As a result of the unique nature of the work performed by the Canadian Forces, however, there are also several essential and necessary distinctions to be made between the sentencing principles employed by service tribunals and those employed by civilian courts. For instance, the SCC has affirmed that “...breaches of military discipline must be dealt with speedily and, frequently, punished more severely than would be the case if a civilian engaged in such conduct”18(my emphasis), and the CMAC has added to this idea by defining military discipline as “...instant obedience to lawful orders,” where “...the most essential form of discipline in the military environment is self-discipline.”19 It follows from these assertions of higher courts that a military member whose lack of self-discipline leads to the commission of a criminal offence could be sentenced more severely than a civilian could be under otherwise identical circumstances. Similarly, it has been suggested that, when determining a military sentence, “...consideration may also be given to the trust that is placed in members of the CF, particularly by virtue of rank and responsibility.”20 In other words, a military member’s rank (if it is high enough) might constitute a kind of de facto aggravating circumstance, based upon the level of institutional trust that necessarily accompanies the wearing of that rank. As these examples demonstrate, certain civilian sentencing principles must be adapted in order to preserve good order and discipline within the CF.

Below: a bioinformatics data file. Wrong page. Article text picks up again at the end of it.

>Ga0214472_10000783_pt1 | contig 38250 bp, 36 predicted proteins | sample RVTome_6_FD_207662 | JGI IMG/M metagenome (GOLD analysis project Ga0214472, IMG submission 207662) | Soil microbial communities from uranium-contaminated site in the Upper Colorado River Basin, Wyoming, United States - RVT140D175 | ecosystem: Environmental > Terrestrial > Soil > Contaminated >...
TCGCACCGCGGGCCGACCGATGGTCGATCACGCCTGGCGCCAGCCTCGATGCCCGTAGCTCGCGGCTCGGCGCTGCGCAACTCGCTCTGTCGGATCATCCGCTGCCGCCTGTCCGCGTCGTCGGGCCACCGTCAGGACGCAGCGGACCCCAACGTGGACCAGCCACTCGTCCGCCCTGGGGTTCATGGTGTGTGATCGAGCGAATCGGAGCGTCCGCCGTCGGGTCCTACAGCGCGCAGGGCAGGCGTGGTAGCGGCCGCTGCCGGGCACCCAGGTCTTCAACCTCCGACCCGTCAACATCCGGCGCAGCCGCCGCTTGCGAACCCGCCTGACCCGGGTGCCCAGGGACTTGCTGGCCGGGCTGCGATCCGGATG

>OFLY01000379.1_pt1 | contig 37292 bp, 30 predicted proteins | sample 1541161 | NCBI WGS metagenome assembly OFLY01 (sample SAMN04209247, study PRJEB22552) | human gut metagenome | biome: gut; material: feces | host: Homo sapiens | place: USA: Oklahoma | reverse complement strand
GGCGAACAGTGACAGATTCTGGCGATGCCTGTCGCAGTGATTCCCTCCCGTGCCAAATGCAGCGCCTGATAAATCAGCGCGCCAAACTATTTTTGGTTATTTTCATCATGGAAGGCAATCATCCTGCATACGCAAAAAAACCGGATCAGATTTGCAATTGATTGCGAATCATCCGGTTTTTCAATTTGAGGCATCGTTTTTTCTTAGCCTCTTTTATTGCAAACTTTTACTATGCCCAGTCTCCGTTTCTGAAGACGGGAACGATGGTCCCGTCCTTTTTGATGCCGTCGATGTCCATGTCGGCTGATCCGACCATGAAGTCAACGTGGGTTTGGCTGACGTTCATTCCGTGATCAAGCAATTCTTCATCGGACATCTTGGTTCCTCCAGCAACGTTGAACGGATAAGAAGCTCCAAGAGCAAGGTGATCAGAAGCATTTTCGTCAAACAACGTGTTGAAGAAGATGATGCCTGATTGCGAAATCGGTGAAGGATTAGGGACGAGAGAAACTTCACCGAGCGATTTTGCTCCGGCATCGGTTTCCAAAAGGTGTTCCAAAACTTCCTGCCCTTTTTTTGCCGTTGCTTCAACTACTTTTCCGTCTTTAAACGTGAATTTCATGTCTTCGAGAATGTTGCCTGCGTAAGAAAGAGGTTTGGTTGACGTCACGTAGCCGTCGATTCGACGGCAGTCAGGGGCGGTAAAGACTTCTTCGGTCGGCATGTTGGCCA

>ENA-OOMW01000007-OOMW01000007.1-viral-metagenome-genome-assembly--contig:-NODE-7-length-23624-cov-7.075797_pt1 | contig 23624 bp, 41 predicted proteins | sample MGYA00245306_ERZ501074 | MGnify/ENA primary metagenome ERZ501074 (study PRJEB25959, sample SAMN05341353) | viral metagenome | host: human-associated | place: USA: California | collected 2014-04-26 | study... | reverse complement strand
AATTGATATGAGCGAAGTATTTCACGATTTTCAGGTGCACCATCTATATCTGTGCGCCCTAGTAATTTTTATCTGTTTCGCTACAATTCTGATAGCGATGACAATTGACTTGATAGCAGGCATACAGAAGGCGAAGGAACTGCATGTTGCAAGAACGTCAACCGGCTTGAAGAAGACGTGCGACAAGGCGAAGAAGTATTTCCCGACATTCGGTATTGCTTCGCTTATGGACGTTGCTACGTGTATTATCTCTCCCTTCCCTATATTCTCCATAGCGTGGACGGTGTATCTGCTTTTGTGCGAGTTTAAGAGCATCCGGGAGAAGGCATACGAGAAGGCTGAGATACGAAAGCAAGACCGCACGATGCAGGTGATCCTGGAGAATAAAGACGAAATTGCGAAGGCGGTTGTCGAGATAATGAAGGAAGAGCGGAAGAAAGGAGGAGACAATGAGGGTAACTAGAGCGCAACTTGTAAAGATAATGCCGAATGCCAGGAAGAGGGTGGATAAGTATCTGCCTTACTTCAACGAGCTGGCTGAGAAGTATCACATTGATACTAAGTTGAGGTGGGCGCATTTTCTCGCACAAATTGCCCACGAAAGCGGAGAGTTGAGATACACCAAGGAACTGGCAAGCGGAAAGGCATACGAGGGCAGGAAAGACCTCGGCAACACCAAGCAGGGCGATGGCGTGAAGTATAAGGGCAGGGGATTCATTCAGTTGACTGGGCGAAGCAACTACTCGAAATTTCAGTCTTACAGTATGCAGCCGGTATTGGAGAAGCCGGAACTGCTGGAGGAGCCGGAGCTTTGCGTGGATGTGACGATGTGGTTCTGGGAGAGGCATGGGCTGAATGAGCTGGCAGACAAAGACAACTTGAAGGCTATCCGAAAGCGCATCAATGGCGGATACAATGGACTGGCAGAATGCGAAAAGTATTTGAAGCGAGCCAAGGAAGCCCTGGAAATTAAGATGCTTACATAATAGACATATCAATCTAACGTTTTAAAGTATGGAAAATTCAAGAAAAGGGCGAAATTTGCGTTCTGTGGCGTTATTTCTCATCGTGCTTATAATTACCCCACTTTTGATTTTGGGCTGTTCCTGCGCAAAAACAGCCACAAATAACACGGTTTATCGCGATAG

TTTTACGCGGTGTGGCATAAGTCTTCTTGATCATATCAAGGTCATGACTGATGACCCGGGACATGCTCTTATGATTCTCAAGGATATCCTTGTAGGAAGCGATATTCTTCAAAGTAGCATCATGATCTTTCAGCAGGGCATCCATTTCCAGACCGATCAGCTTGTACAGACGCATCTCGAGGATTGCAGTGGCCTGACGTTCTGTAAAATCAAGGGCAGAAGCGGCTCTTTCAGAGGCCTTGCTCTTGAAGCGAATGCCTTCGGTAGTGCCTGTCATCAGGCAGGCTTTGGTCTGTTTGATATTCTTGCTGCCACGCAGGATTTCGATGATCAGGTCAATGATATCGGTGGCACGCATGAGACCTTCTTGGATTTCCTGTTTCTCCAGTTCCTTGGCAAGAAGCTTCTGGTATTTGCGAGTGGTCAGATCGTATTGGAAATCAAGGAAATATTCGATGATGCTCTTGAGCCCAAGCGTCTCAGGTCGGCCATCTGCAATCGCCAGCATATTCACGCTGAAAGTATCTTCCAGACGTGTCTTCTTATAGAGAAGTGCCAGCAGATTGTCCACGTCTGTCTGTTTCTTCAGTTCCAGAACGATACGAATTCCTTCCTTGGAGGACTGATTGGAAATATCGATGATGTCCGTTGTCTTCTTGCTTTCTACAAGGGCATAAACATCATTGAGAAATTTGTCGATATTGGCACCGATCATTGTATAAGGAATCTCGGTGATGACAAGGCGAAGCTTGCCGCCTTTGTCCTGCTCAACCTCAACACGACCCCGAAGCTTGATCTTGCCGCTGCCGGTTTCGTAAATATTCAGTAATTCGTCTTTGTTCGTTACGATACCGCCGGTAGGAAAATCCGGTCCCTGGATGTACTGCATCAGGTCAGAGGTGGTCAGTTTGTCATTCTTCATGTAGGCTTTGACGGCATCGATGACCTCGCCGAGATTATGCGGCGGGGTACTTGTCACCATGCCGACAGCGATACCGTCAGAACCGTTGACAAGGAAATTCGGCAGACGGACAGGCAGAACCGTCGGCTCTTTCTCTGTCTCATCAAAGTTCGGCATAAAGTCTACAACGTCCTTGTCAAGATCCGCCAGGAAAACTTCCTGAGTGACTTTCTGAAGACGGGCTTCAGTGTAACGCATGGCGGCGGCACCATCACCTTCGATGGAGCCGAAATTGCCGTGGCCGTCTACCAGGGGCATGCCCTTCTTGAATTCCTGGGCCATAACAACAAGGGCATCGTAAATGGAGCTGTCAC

Civilian and Military Scales of Punishment